From the contents of Book I of the Nicomachean Ethics, one must therefore conclude that Aristotle does indeed think that happiness(eudaimonia) is the end of all human action.
Now he does not mean by this that each individual action is specifically directed towards the goal of eudaimonia. Rather he argues that the particular goals of individual actions can be arranged in a hierarchy where the lower goals are contributory or substantive of the higher goals, with eudaimonia being the top of the pyramid.
Eudaimonia, as employed by Aristotle and other Greek writers of that age, refers to an "objectively desirable life"(1). Aristotle in particular viewed an "objectively desirable life" in a very social context -- fulfilling with excellence the various roles that one has to play within the family and the polis. Hence, events that would not normally be thought to contribute to one's happiness (perhaps because you are not aware of them, or perhaps because you take a mistaken view of them), might be seen by objective observers to contribute to one's eudaimonia. According to Aristotle's usage in the Nicomachean Ethics, contributing to the eudaimonia of someone might be such things as choosing and acting virtuously, being loved, and having good friends. These are objective judgments about the quality of a person's life, not a subjective measurement of the emotional state of happiness. Also he is clear that the judgement of whether someone has lived a life of eudaimonia can be made after a person is dead. Such things as the success of children, or the quality of one's post-mortem reputation are contributors to one's eudaimonia. (So, for example, it can sometimes be to the benefit of one's eudaimonia to die for a cause -- say, protecting the success of one's family and friends, or one's reputation.)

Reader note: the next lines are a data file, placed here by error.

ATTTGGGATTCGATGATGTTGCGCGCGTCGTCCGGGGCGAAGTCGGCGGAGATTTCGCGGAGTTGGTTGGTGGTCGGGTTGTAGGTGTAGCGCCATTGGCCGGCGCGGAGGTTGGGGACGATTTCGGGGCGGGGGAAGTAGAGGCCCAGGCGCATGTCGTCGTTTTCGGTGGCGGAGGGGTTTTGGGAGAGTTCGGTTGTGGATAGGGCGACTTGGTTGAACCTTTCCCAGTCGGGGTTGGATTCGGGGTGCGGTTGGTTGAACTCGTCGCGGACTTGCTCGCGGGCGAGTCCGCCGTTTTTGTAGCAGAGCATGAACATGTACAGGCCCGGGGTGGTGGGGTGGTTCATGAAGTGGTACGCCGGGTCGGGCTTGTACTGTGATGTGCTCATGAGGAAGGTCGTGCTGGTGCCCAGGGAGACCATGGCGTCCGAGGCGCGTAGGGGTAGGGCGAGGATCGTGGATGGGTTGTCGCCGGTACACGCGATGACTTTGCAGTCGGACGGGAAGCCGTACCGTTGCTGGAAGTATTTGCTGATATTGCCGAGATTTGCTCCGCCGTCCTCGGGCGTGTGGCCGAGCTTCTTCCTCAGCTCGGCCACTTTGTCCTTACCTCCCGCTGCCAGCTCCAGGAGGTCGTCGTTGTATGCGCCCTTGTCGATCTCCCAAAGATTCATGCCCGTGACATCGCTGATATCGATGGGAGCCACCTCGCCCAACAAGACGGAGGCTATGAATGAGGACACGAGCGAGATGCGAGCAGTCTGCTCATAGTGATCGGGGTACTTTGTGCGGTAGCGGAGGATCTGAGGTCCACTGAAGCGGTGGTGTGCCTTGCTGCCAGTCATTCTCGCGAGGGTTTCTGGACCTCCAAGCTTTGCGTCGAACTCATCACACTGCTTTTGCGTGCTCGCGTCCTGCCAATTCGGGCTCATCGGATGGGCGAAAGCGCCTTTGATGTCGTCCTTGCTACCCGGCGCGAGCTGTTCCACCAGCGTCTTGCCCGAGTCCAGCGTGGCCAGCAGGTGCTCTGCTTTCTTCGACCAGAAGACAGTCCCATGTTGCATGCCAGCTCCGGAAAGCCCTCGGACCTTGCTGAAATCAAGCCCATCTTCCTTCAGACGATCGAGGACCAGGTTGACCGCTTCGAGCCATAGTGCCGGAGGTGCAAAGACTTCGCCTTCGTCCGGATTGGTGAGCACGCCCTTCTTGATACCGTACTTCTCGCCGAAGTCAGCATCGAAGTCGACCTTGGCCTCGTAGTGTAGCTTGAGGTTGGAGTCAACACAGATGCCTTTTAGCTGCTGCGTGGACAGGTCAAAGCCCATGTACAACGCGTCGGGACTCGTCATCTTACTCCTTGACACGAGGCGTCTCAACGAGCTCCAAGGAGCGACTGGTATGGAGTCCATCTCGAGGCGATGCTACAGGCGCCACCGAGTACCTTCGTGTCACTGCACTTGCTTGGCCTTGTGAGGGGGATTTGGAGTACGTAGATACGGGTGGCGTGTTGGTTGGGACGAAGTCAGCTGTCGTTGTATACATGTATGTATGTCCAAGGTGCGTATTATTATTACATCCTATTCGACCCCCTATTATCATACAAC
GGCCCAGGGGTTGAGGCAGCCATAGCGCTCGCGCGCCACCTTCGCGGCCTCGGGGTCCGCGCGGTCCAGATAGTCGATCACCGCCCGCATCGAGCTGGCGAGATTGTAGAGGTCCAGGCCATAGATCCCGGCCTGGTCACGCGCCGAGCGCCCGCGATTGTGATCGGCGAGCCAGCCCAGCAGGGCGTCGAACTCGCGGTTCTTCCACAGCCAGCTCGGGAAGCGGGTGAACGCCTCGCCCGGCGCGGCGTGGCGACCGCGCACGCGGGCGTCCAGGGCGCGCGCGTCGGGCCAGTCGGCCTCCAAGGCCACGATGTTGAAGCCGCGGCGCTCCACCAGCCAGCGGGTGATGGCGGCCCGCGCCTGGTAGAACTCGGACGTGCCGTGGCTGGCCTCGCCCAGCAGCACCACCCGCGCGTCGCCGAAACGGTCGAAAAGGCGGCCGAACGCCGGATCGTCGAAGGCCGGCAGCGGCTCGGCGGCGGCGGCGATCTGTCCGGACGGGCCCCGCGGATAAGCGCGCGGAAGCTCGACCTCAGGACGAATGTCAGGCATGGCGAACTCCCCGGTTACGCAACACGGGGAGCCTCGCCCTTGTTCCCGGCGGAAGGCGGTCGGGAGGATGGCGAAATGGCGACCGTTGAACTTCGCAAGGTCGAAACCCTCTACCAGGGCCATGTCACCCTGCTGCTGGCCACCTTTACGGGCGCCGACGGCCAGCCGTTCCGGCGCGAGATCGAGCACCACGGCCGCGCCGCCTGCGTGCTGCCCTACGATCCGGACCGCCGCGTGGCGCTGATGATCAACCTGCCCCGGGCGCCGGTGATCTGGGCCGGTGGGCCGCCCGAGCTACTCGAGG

It is Aristotle's argument that rationality is the differentiating characteristic of human beings. Hence the proper function (ergon) of a human being is to exercise this rational capacity to the highest degree. For Aristotle, then, eudaimonia is the supervening result of activity that exhibits excellence (aretē) in accordance with reason. Note again the emphasis on the activity, and not on the state. It is not sufficient for a man to be disposed to behave in certain ways, or to have certain character traits. Aristotle maintains that to live in accordance with reason, to fulfil one's function (ergon), means actually displaying excellence (aretē) in its use. Performing any function well necessarily entails exhibiting certain excellences. And, of course, developing the ability to display an excellence in any field is a matter of proper training, focussed effort, and lots of practice. So too, then, when it comes to the display of aretē in the fulfillment of one's ergon. When it comes to performing the proper function of Man well, these excellences are also called "virtues." (This is a linguistic equivalence - the Greek "aretē" being translatable into English as either "excellence" or "virtue".)
From this it follows that eudaimonia consists in activities exercising the rational part of the soul in accordance with the virtues or excellences of reason [NE 1.7]. Throughout the remainder of the Nicomachean Ethics Aristotle develops the details of this claim that best life for man is the life of excellence(aretē) in accordance with reason. And because Aristotle thinks of the proper roles of man in a social context, the standards of excellence that he applies throughout his discussions of the various "virtues" are particularly socialized standards. Aristotle's list of the virtues consists of a list of those social behaviours that, in the commonly held opinion of his fellow Athenians, would make a man well thought of and respected within the polis.
So Aristotle does indeed think that happiness(eudaimonia) is the end of all human actions. And what he means by this is that happiness(eudaimonia) is the supervening consequence of fulfilling one's proper function (ergon) within the polis with excellence (aretē) according to the commonly accepted standards of praiseworthy and respectable behaviour of a citizen of the city.
"Eudaimonism" New World Encyclopedia. 17 Nov 2008, 14:25 UTC. 24 Jul 2010,
Aristotle, The Nicomachean Ethics, Translated and introduced by David Ross, revised by J.L. Ackrill and J.O. Urmson; Oxford University Press, Oxford, England. 1980. ISBN 0-19-283407-x (referred to in the text with chapter and section numbers as "NE n.n")
Aristotle, Eudemian Ethics: Books I, II, and VIII (Clarendon Aristotle Series). Translated by Michael Woods; Oxford University Press, USA; 2 edition; 1992. ISBN 978-0198240204
"Aristotle's Ethics", The Stanford Encyclopedia of Philosophy (Fall 2009
Edition), Edward N. Zalta (ed.),